Zombie Video Game Draws Inspiration From Real Fungus

The Last of Us is a new survival horror video game. It follows a character named Joel as he fights off hostile humans and zombie-like creatures. The game was inspired by a BBC show on the scary effects of a fungus. (This piece initially aired July 9, 2013, on Morning Edition).

Copyright © 2013 NPR. For personal, noncommercial use only. See Terms of Use. For other uses, prior permission required.

MELISSA BLOCK, HOST:

You're listening to ALL THINGS CONSIDERED.

AUDIE CORNISH, HOST:

Just what we need, another pop culture zombie apocalypse - more desperate humans fighting against mindless creatures that used to be humans, until they were transformed into soulless monsters. In this case, the particular apocalypse is in a video game called "The Last of Us."

(SOUNDBITE OF VIDEO GAME, "THE LAST OF US")

UNIDENTIFIED MAN: Zoe, come on.

UNIDENTIFIED WOMAN #1: Ugh.

UNIDENTIFIED MAN: Go.

UNIDENTIFIED WOMAN #1: This is our routine. Day and night, all we do is survive. It never lets up.

CORNISH: But this fight isn't against your everyday zombies. The designers of the "The Last of Us" base these creatures on some actual science. Beth Accomando of member station KPBS tells us about this imaginative leap from science to science fiction.

BETH ACCOMANDO, BYLINE: If you consume a healthy dose of pop entertainment, you might feel as though humanity is in constant peril from zombies, infected people and even a good, old-fashioned biblical apocalypse. But that felt like old news to Neil Druckmann, creative director for "The Last of Us." He wanted to find a fresh way to wipe out humanity, and he found it in the BBC "Planet Earth" documentary and its depiction of what the cordyceps fungus does to ants.

(SOUNDBITE OF TV SHOW, "PLANET EARTH")

SIR DAVID ATTENBOROUGH: Like something out of science fiction, the fruiting body of the cordyceps erupts from the ant's head.

NEIL DRUCKMANN: It's this fungus that burrows its way into insects' minds and completely alters their behavior. And, you know, right away, the idea popped in our head, like, what if it jumped to humans. So you could imagine this fate worse than death that your mind is still there, but something else is controlling your body.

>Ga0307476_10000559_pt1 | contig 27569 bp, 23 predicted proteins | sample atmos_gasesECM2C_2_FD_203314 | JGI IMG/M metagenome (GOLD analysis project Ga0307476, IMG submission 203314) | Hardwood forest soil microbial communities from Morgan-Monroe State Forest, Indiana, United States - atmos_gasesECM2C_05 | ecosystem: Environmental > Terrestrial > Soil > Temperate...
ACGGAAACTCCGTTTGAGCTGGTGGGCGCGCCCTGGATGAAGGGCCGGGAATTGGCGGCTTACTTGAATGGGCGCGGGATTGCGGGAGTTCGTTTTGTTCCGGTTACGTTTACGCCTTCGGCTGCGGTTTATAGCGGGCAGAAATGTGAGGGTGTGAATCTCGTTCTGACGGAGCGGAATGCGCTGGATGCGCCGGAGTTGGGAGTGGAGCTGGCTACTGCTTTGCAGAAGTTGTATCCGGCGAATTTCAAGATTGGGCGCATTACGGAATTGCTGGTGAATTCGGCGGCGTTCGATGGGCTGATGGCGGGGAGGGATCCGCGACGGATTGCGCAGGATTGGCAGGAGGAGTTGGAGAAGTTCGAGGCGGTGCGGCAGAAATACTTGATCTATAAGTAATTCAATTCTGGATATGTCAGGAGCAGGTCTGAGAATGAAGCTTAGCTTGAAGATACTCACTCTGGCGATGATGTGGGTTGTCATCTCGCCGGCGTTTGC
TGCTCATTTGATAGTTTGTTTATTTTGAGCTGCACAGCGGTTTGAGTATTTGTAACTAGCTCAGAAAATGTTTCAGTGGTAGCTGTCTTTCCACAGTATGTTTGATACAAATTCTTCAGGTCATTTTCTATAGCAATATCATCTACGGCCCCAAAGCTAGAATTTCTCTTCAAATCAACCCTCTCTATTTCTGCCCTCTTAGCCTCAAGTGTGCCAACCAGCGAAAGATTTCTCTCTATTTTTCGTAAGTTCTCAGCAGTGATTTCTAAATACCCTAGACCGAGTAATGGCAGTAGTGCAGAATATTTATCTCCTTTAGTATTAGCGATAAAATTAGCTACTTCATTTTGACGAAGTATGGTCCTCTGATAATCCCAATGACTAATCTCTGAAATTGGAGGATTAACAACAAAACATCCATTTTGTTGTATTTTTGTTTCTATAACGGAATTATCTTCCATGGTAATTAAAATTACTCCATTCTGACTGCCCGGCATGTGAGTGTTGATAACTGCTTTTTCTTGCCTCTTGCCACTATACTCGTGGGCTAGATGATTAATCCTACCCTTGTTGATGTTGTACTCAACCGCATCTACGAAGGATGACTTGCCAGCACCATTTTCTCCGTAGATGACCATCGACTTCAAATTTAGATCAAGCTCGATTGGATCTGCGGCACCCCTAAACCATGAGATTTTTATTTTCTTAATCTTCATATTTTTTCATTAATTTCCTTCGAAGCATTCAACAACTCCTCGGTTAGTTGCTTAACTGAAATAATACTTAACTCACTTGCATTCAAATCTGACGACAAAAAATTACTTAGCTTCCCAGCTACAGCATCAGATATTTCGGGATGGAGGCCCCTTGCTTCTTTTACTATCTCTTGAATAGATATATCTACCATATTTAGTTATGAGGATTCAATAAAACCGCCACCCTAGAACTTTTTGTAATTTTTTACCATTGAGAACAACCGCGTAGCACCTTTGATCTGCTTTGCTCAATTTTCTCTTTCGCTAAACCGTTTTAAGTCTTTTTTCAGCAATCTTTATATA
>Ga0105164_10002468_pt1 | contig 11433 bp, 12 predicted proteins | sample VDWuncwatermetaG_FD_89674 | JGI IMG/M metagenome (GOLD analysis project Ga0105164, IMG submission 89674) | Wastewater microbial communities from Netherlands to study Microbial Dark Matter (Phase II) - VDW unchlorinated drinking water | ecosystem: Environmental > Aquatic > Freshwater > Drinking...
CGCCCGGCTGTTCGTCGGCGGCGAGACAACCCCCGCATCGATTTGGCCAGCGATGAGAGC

ACCOMANDO: Ew. That sounds like the horrific plot of a science-fiction tale.

MICHAEL WALL: Yeah, right, exactly.

ACCOMANDO: That's entomologist Michael Wall of the San Diego Natural History Museum.

WALL: The insect world, I think, very often inspires science-fiction writers and moviemakers and clearly, in this case, video game producers.

ACCOMANDO: Taking its cue from Mother Nature's darker side, "The Last of Us" presents a mutated strain of the cordyceps fungus that turns human hosts into rabid, ferocious killers.

(SOUNDBITE OF VIDEO GAME, "THE LAST OF US")

ACCOMANDO: Players trek through a post-apocalyptic United States encountering the creatures in various stages of infection.

(SOUNDBITE OF VIDEO GAME, "THE LAST OF US")

UNIDENTIFIED WOMAN #1: What's wrong with his face?

UNIDENTIFIED WOMAN #2: That's what years of infection will do to you.

ACCOMANDO: Michael Wall quickly became infected by the game's premise.

WALL: It's not just like all of a sudden, these are normal folks who just happen to have really weird fungal growths coming out of their body. I mean, they're lurking around. I mean, they're talking about them now using echolocation to find other people.

(SOUNDBITE OF VIDEO GAME, "THE LAST OF US")

UNIDENTIFIED WOMAN #1: Like bats?

UNIDENTIFIED WOMAN #2: Like bats. If you hear one clicking, you got to hide. That's how they spot you.

WALL: They're definitely tapping into this idea that parasites can change the behavior of their hosts and make their hosts do things to the benefit of the parasite.

ACCOMANDO: The loss of freewill might be the most terrifying thing humans can imagine, but it's common in the insect world. That's one of the reasons entomology got under Wall's skin, but he's not worried about cordyceps burrowing into his brain.

WALL: Jumping from the insect world to human world is highly unlikely. Several thousand of these species of fungus can occur on lots of different insects, so you might think, like, oh, wow, then why couldn't it jump over to us? But in terms of the evolutionary family tree, humans and insects are really far apart.

ACCOMANDO: But close enough to stimulate someone's imagination. In fact, Wall might want to put a bug in the entertainment industry's ear. He knows some insect stories involving mind control, behavior modification and strange exoskeleton designs. For NPR News, I'm Beth Accomando.

Copyright © 2013 NPR. All rights reserved. No quotes from the materials contained herein may be used in any media without attribution to NPR. This transcript is provided for personal, noncommercial use only, pursuant to our Terms of Use. Any other use requires NPR's prior permission. Visit our permissions page for further information.

NPR transcripts are created on a rush deadline by a contractor for NPR, and accuracy and availability may vary. This text may not be in its final form and may be updated or revised in the future. Please be aware that the authoritative record of NPR's programming is the audio.

Comments

 

Please keep your community civil. All comments must follow the NPR.org Community rules and Terms of Use. NPR reserves the right to use the comments we receive, in whole or in part, and to use the commenter's name and location, in any medium. See also the Terms of Use, Privacy Policy and Community FAQ.